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We’re not even three weeks into 2022, but there’s already plenty to be angry about. In fact, that’s been the case for a long time now—especially during the last two years of living through a global pandemic.
And while it’s easy to slip into a state of perma-rage—mad at nothing and everything at once—at some point, you might stop and think through what, exactly, is making you angry all the time. Is it all circumstantial, or is it something deeper and more complex? Here are some of the signs that you’re dealing with repressed anger.
What is repressed anger?
Everyone gets angry, but not everyone responds to anger in the same way. While some people act on their anger and are prone to outbursts, others don’t express it at all. For example, people with suppressed anger make a conscious decision to avoid these feelings.
But for those with repressed anger, avoiding anger is unintentional and done subconsciously—often out of fear or shame, Nicole Arzt, a licensed marriage and family therapist explains in an article for Choosing Therapy.
What are the signs of repressed anger?
According to Artz, repressed anger can show up in a variety of different ways, many of which are subtle changes to the way a person feels, thinks, and/or behaves. Often, it’s not noticeable at all until their anger gets to exceptionally high levels and they end up acting on it.
But instead of getting to that point, be on the lookout for these signs of repressed anger, courtesy of Artz and clinical psychologist Terri Cole:
Do you get defensive if someone points out that you’re getting angry? According to Artz, people with repressed anger don’t want to admit when they are angry or frustrated—even if it’s obvious to everyone else. “This defensiveness makes it harder for them to accept and recognize their anger, making them more likely to minimize, ignore, or deny it,” she writes.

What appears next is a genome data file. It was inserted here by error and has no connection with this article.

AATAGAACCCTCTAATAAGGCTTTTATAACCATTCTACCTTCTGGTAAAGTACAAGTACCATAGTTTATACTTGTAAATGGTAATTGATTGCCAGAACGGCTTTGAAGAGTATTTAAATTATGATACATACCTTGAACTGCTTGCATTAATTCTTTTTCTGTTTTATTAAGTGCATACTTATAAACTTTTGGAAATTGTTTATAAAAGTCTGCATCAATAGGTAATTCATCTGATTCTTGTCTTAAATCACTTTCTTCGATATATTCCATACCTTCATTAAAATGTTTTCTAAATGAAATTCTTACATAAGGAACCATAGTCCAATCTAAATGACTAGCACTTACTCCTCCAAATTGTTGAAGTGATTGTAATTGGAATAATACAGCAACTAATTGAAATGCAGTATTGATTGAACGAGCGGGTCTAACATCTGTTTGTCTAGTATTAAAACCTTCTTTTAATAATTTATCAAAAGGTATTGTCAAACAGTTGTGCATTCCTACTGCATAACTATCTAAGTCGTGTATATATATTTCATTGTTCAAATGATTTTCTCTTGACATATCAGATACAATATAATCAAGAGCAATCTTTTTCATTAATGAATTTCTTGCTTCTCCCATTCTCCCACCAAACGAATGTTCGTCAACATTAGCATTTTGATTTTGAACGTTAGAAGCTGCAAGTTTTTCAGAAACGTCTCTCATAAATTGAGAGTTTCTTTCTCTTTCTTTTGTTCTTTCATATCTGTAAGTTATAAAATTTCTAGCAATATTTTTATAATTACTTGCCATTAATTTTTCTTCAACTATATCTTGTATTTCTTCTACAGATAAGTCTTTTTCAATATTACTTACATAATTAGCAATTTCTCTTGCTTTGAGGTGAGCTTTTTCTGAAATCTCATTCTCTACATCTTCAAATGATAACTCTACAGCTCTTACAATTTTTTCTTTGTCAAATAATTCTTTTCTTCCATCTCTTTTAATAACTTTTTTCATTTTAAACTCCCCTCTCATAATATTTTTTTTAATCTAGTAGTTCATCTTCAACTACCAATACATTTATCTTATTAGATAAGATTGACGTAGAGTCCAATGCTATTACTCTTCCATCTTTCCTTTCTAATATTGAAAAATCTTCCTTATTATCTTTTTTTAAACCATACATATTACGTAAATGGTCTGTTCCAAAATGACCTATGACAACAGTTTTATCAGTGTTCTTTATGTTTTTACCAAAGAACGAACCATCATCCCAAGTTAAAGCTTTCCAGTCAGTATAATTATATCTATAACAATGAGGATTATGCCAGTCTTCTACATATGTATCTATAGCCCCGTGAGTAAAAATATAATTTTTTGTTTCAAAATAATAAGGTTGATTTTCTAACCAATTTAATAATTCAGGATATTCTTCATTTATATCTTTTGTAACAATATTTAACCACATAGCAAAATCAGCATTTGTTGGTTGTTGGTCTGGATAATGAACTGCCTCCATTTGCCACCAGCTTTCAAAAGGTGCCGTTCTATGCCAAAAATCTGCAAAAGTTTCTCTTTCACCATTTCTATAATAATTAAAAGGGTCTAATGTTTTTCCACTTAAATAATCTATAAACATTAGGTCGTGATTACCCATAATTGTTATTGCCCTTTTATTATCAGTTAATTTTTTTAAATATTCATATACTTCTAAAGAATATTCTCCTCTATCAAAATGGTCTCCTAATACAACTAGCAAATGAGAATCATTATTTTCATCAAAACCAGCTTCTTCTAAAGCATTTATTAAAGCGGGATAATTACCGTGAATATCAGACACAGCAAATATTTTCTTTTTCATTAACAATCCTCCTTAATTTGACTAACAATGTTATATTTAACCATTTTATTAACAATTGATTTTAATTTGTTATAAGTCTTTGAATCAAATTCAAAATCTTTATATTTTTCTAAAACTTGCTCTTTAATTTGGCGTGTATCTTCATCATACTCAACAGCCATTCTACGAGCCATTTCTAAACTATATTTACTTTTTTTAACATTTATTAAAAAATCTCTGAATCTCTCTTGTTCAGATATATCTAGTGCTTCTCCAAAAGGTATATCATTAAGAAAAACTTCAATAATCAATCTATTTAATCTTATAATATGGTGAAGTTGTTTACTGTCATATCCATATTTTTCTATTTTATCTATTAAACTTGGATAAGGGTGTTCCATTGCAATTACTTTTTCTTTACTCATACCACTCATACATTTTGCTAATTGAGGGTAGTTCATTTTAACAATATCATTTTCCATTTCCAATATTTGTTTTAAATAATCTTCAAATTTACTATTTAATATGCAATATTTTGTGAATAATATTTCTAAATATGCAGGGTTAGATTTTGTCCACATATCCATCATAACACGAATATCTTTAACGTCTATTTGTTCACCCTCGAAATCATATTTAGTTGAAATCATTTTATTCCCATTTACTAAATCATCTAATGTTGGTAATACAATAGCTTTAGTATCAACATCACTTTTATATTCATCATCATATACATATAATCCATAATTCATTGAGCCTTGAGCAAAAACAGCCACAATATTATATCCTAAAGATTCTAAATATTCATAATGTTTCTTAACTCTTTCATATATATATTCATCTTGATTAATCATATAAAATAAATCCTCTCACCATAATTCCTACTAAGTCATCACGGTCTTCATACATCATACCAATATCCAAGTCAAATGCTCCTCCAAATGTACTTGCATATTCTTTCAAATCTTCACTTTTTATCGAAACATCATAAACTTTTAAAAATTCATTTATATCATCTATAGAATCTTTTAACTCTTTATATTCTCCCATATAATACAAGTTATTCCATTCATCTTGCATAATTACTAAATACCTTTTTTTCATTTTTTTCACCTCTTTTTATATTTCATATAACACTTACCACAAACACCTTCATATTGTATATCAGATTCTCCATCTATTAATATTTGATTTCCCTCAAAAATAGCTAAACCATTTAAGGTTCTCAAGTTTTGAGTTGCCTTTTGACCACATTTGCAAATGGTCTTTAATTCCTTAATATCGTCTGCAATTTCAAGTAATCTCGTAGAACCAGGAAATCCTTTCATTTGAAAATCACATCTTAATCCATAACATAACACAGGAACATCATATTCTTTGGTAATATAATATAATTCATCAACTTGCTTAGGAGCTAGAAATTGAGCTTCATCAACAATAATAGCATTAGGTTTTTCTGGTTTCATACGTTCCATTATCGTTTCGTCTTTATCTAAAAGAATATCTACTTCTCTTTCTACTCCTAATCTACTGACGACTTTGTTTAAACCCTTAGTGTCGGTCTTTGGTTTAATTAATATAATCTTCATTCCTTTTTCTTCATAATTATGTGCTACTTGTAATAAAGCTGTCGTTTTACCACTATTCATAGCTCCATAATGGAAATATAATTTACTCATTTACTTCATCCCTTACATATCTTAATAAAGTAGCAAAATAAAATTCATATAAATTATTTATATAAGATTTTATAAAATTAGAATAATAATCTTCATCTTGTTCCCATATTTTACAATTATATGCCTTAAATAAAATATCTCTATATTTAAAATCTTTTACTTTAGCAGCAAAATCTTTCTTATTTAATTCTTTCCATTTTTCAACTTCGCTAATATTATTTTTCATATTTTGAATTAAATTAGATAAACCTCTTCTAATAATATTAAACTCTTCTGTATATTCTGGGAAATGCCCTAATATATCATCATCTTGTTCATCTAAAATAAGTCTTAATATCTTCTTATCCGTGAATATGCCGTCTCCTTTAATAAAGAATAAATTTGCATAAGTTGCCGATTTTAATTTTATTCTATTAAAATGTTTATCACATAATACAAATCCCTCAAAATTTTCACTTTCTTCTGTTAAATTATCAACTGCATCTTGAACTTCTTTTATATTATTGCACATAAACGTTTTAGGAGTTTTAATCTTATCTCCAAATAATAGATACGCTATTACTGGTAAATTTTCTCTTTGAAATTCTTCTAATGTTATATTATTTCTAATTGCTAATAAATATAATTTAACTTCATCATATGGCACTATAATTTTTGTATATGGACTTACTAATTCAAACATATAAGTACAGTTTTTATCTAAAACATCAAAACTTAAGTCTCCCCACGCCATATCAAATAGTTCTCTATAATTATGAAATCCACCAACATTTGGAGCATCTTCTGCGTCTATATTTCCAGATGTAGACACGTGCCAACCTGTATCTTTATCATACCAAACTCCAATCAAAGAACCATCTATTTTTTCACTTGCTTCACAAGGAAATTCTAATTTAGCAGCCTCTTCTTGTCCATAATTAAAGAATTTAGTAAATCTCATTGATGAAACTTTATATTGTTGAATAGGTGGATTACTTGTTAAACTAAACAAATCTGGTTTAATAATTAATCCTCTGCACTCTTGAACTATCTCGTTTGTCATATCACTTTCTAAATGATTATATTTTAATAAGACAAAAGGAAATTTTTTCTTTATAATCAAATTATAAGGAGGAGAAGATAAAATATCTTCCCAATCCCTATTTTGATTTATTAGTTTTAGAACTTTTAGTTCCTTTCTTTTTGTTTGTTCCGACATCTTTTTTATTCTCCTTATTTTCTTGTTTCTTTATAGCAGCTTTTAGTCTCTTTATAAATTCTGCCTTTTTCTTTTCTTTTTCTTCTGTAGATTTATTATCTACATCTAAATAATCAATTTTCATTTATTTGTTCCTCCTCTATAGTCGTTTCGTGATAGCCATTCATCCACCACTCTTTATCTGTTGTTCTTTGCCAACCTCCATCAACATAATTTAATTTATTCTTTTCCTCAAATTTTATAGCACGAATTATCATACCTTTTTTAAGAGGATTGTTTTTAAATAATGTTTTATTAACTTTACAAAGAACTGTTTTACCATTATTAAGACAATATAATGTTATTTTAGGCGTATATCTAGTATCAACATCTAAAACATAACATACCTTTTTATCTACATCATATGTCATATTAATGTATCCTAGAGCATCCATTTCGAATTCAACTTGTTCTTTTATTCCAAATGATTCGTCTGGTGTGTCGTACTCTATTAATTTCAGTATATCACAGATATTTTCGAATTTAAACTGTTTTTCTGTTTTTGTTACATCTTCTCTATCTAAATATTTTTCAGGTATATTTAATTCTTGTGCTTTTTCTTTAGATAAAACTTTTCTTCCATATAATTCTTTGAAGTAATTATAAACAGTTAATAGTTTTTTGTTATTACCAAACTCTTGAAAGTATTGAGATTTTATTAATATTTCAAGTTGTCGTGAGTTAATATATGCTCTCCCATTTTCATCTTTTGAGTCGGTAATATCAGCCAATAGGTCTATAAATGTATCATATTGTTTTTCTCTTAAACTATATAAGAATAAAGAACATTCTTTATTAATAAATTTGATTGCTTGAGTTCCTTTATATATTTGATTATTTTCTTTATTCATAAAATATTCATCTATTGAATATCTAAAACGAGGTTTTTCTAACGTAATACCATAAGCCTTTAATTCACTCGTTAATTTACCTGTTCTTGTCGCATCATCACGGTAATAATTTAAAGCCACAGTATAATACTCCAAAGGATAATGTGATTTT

Could you be any more sarcastic? “When you think about sarcasm, it’s really a passive-aggressive way of expressing anger, disappointment, or frustration,” Cole writes in a blog post. “If you often find yourself saying the opposite of what you think and feel with a sarcastic tone and maybe even an eye roll, start to get into inquiry around why it might feel safer than being direct.”
Being passive aggressive
When you’re not able to avoid conflict completely, do you tend to be passive aggressive when interacting with other people? “Passive aggression is the indirect expression of anger,” Cole explains. “Effective communication is direct. Acting out your anger in a passive-aggressive way might feel ‘safe’ and like it’s still honoring your feelings, but it’s ineffective.”
These are only three of the many signs of repressed anger. Check out the articles referenced by Artz and Cole for additional examples and details.
What to do if you’re dealing with repressed anger
If you come to the conclusion that you, in all likelihood, have been repressing your anger, you’re probably going to want to start dealing with—or at least starting to process—it. This is a topic we’ve covered extensively at Lifehacker, so you can always start there (well, here). If therapy is an option for you, and what you now recognize as repressed anger is having a significant impact on your life, you may want to consider that route as well.